SEAN HANNITY, CO-HOST: But, Gustavo, wait a minute. They were booing the American contestant in this race. And I'm thinking...
HANNITY: ... we have a lot of people from Mexico. They literally spend their fortunes; they risk their lives to come here illegally. Why boo us?
ARELLANO: Well, that's one of the interesting things that Mexico, the Mexican government has indoctrinated into Mexican citizens, that somehow the Yankee, you know, the giant to the north, it's the cause of all their ills. So whenever you have those competitions, Mexicans are going to take out their frustrations on the United States.
But let's get real. Obviously, the United States has given a lot to Mexicans in this country, whether they're legal or illegal. And Mexicans here in the United States, they understand that. That's why so many of them want to become citizens, so many of the illegal immigrants who are Mexicans want to become citizens.
HANNITY: But if anybody should be mad, shouldn't it be the U.S. towards Mexico, that we have to build the fence, the cost to our health care system, our educational system, our criminal justice system? You know, I kind of think that, you know, so many people from Mexico — and the Mexican government has assisted — they haven't respected our sovereignty. They haven't respected American laws.
ARELLANO: Yes. We don't have to build a wall, obviously.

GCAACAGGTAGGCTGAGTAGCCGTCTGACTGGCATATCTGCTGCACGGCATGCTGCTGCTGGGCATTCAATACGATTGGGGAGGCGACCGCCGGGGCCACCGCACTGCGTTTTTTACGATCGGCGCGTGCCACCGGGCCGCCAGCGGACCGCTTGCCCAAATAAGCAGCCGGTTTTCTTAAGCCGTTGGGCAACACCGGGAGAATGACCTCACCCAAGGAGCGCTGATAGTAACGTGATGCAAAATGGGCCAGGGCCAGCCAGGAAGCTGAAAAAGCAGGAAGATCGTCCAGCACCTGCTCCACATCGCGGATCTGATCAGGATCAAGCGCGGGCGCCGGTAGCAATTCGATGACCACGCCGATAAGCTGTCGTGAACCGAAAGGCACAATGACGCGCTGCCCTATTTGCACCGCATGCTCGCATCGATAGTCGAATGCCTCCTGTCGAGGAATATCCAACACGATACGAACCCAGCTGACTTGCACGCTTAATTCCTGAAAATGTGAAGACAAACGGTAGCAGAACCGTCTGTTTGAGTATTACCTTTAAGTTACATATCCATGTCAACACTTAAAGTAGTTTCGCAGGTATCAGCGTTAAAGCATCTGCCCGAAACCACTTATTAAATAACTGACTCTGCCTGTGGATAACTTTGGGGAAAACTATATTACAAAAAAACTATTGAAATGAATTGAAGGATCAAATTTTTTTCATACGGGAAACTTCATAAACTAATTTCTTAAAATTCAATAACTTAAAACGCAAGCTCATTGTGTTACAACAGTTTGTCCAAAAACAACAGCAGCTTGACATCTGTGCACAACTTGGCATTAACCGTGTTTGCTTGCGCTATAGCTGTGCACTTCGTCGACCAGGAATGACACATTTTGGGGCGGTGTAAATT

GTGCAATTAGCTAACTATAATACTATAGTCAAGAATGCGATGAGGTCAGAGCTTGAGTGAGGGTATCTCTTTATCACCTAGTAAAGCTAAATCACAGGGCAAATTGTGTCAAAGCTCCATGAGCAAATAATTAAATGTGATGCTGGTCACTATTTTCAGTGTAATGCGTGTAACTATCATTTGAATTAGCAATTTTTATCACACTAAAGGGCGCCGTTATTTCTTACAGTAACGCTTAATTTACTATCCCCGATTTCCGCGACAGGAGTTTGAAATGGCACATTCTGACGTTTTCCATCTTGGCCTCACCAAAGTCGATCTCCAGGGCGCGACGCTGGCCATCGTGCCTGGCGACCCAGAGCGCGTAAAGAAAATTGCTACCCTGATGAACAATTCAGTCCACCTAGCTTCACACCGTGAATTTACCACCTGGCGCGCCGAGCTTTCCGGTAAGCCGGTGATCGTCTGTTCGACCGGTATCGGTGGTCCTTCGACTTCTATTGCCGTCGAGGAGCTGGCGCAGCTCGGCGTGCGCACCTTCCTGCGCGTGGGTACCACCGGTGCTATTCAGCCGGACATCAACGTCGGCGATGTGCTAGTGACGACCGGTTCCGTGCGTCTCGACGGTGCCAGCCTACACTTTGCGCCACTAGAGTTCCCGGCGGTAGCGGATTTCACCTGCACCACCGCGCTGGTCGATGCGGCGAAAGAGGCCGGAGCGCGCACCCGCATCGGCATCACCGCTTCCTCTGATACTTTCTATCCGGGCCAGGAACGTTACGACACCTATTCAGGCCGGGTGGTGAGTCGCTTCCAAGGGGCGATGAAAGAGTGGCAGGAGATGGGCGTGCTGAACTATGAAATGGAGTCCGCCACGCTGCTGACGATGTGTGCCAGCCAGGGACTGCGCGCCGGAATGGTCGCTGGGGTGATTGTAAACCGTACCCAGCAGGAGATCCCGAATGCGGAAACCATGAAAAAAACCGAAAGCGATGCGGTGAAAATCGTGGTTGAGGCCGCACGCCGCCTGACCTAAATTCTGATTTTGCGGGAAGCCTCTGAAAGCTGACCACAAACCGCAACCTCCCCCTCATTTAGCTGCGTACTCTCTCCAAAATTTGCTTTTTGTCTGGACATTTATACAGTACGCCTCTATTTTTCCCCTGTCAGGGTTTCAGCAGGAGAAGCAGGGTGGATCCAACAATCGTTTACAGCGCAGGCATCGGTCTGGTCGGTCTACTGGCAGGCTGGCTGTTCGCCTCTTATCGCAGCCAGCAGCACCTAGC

HANNITY: No, I think we do, actually.
ARELLANO: No, I don't think we do at all. I think what we have to realize, is understand what the root cause of illegal immigration, and that is big business that's always trying to drive down American wages.
HANNITY: No, the root cause of immigration is that people don't respect American laws and American sovereignty.
ARELLANO: Well, no, then, you know, you could talk about that with big businesses and capitalists who bring in these illegal immigrants. These illegal immigrants come to this country because there are jobs that they are able to take.
HANNITY: Explain the incident with "Usama, Usama, Usama," because I want people to know, because we're debating a very important immigration bill in this country. Explain — and I think if people hear this, it may actually shift their opinion. Explain that incident at that soccer game.
ARELLANO: I explained that in my book, "Ask a Mexican," and what happened, obviously, Mexican soccer fans were chanting, "Usama, Usama." Again, we have to put it in context.
HANNITY: After 9/11?
ARELLANO: After 9/11, exactly. Soccer is one of the most nationalistic sports in the world. You have the most disgusting, grotesque examples of this. For instance, in the 1966 World Cup final, a British columnist wrote that — they were playing West Germany — so they said, if tomorrow West Germany beats us at our national sport, it's fine, because we've beaten them twice at theirs.
COLMES: Gustavo, we...
ARELLANO: So there's always going to be these crazy examples in soccer, and that's what happened with, "Usama, Usama."
COLMES: We thank you very much for being with us.
ARELLANO: Thank you.